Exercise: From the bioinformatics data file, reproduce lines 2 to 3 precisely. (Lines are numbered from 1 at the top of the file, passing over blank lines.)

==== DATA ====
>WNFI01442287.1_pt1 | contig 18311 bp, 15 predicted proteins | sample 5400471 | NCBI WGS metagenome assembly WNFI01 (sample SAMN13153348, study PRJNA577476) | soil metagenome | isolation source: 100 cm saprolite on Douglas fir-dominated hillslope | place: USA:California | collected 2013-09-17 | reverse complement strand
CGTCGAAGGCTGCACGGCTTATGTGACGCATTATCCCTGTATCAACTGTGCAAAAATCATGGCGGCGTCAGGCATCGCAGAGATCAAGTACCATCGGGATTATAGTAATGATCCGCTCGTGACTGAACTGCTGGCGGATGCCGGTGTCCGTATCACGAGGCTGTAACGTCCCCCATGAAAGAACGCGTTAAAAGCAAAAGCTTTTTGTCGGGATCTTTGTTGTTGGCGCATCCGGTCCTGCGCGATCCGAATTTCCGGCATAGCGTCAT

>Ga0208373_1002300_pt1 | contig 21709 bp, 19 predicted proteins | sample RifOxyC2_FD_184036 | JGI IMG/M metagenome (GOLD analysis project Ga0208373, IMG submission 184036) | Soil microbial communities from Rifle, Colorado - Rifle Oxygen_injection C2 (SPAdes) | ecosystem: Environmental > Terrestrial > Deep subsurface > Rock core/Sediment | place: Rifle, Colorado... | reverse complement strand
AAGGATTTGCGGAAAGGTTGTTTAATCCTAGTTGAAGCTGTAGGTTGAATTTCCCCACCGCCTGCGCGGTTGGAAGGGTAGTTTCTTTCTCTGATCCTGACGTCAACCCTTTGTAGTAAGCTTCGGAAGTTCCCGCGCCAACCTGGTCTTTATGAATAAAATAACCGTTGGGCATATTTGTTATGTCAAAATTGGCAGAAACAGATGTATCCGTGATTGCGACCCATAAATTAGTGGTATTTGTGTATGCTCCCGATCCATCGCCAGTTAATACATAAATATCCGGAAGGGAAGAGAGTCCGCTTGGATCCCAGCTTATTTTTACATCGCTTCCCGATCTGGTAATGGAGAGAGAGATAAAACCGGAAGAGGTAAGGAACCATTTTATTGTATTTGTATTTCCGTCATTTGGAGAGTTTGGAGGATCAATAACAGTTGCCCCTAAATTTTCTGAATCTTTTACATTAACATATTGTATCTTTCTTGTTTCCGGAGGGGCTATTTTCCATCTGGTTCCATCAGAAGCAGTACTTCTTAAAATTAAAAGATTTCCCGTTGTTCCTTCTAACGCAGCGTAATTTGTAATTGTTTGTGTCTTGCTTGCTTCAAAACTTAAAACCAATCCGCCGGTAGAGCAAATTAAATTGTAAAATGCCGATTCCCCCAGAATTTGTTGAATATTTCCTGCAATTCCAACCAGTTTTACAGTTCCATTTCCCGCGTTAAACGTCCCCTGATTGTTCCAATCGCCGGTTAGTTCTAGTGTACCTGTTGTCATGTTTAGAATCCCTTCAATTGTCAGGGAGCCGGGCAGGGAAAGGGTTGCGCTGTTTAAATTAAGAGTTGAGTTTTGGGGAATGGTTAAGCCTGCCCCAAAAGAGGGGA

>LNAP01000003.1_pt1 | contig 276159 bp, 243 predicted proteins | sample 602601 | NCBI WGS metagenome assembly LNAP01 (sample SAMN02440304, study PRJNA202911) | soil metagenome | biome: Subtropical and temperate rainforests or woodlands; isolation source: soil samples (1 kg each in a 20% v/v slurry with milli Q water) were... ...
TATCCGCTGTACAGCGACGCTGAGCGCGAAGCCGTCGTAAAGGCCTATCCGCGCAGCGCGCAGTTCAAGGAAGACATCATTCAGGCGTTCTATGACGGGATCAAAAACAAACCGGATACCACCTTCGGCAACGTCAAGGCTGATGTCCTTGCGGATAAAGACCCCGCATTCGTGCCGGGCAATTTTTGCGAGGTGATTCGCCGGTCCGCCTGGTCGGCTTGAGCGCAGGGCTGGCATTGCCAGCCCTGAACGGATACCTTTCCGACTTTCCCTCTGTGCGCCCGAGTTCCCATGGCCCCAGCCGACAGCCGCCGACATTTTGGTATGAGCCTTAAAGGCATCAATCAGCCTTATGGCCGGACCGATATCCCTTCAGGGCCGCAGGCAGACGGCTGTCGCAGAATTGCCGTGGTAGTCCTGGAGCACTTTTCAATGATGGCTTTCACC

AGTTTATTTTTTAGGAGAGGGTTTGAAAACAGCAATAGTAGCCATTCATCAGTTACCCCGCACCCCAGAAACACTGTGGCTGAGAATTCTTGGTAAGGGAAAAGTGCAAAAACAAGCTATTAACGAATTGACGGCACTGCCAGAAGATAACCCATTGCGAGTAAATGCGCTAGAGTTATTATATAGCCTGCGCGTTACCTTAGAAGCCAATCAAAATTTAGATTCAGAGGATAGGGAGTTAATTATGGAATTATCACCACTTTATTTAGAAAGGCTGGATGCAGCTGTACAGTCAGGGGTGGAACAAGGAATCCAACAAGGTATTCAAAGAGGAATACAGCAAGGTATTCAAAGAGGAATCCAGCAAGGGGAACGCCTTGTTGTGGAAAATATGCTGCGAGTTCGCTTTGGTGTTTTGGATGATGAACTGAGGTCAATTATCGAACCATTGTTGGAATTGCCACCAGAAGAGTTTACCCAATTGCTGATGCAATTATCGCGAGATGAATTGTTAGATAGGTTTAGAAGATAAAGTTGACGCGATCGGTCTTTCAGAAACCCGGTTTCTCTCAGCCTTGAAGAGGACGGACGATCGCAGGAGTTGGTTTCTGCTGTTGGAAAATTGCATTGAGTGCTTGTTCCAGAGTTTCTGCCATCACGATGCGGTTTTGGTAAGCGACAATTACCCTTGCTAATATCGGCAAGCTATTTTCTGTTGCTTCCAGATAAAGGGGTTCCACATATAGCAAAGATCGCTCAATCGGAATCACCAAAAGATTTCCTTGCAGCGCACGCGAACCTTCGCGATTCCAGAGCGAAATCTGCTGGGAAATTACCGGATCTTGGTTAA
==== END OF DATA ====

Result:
CGTCGAAGGCTGCACGGCTTATGTGACGCATTATCCCTGTATCAACTGTGCAAAAATCATGGCGGCGTCAGGCATCGCAGAGATCAAGTACCATCGGGATTATAGTAATGATCCGCTCGTGACTGAACTGCTGGCGGATGCCGGTGTCCGTATCACGAGGCTGTAACGTCCCCCATGAAAGAACGCGTTAAAAGCAAAAGCTTTTTGTCGGGATCTTTGTTGTTGGCGCATCCGGTCCTGCGCGATCCGAATTTCCGGCATAGCGTCAT

>Ga0208373_1002300_pt1 | contig 21709 bp, 19 predicted proteins | sample RifOxyC2_FD_184036 | JGI IMG/M metagenome (GOLD analysis project Ga0208373, IMG submission 184036) | Soil microbial communities from Rifle, Colorado - Rifle Oxygen_injection C2 (SPAdes) | ecosystem: Environmental > Terrestrial > Deep subsurface > Rock core/Sediment | place: Rifle, Colorado... | reverse complement strand